Wednesday, March 3, 2010

Quick Review: Fit and Pregnant by Joan Marie Butler

Fit and Pregnant by Joan Marie Butler

Finally, a book that is about how to exercise while you're pregnant that doesn't include a meal plan and a prescribed workout.  This one focuses on some popular sports and how to modify them for pregnancy.  My only issue is that the "popular" sports don't include the one I like best (martial arts), but I'll cut some the author some slack because there's quite a lot about cycling.

One thing I've found a little silly about a lot of pregnancy workout books is this idea that they need to include everything about being pregnant -- as if this is the ONLY book I'm going to read about what happens to my body while I'm with child.  Fit and Pregnant doesn't follow this method, thankfully, and only includes the physical changes that relate to specific exercises.  For example, looser ligaments can lead to running injuries if you don't pay attention.  I also appreciate that in the section on what exercises to avoid, most of the advice is about avoiding injury to the mom-to-be instead of the baby; the baby is relatively safe inside the uterus, but if the pregnant mom gets hurt, some drugs and interventions (I'm guessing surgery, for example) aren't recommended or allowed.  So, in other words, the main reason you don't want to continue downhill skiing or whatever is because YOU might get hurt and then be stuck on the couch in a cast until the baby comes.  This makes a lot more sense to me than some of the other advice I've seen.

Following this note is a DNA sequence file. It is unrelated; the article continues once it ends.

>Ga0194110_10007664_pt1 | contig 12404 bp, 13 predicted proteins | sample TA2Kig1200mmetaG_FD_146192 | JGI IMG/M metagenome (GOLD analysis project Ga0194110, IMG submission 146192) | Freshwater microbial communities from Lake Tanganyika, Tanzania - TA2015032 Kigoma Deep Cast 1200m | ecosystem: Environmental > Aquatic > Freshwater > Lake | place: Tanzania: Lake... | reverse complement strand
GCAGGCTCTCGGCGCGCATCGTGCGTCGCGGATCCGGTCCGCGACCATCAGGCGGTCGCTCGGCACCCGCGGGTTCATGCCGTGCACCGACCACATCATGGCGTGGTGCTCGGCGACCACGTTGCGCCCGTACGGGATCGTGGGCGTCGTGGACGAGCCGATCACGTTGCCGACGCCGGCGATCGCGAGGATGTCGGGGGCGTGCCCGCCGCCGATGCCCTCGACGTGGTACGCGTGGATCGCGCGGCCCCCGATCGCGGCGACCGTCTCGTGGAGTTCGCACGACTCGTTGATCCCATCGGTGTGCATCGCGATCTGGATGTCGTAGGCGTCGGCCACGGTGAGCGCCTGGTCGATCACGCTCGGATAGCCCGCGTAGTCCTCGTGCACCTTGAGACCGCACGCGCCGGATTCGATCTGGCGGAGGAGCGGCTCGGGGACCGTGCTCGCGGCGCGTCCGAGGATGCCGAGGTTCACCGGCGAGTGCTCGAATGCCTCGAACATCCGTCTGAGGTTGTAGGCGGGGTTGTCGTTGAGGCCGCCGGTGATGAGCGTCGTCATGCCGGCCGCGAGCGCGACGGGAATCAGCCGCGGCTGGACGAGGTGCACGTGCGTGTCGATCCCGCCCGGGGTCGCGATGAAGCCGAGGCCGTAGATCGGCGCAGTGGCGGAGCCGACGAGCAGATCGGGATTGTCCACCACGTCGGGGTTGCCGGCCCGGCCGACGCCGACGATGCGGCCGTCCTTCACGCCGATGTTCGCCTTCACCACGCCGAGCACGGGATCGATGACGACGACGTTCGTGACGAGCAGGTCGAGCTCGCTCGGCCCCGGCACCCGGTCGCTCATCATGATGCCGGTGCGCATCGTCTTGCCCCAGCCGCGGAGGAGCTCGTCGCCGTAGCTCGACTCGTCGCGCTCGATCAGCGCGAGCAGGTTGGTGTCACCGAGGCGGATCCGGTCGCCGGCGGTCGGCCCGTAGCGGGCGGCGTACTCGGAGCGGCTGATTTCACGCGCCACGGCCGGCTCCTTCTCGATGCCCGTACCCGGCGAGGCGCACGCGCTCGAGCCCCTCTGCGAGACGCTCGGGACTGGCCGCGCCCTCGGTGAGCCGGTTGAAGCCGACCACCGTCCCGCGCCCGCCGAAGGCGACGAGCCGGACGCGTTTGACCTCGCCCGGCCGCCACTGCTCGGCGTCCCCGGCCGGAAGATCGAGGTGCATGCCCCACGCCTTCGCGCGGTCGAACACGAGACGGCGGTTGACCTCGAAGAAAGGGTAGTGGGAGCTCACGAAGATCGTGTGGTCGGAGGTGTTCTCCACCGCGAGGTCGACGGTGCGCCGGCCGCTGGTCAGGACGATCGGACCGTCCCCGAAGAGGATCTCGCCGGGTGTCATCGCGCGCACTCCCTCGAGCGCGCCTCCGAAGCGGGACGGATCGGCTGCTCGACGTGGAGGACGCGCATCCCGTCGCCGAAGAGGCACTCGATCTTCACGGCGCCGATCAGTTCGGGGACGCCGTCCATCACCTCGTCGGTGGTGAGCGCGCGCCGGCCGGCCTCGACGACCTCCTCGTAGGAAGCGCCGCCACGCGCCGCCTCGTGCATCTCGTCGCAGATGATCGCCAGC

Another great section is about weight training.  I don't do much of that, but one thing Fit and Pregnant points out is that working on the weight machines at the gym is a nice, safe way to keep the right muscles working even if you can't continue to participate in your favorite sports.  So, if you find you can't keep cycling like you want to, you can work out the same muscle groups on a machine instead. Ah, some practical advice.

This book includes sections on the following sports: pilates, yoga (always with the yoga, these books), aerobics, weight training, running, walking, hiking, swimming, rowing, cycling, and a bunch of winter activities that I skipped over (no winter down here in Texas).  Plus, in the back is a section called "Resources" that lists a bunch more books and websites -- including websites for maternity workout clothes and equipment.

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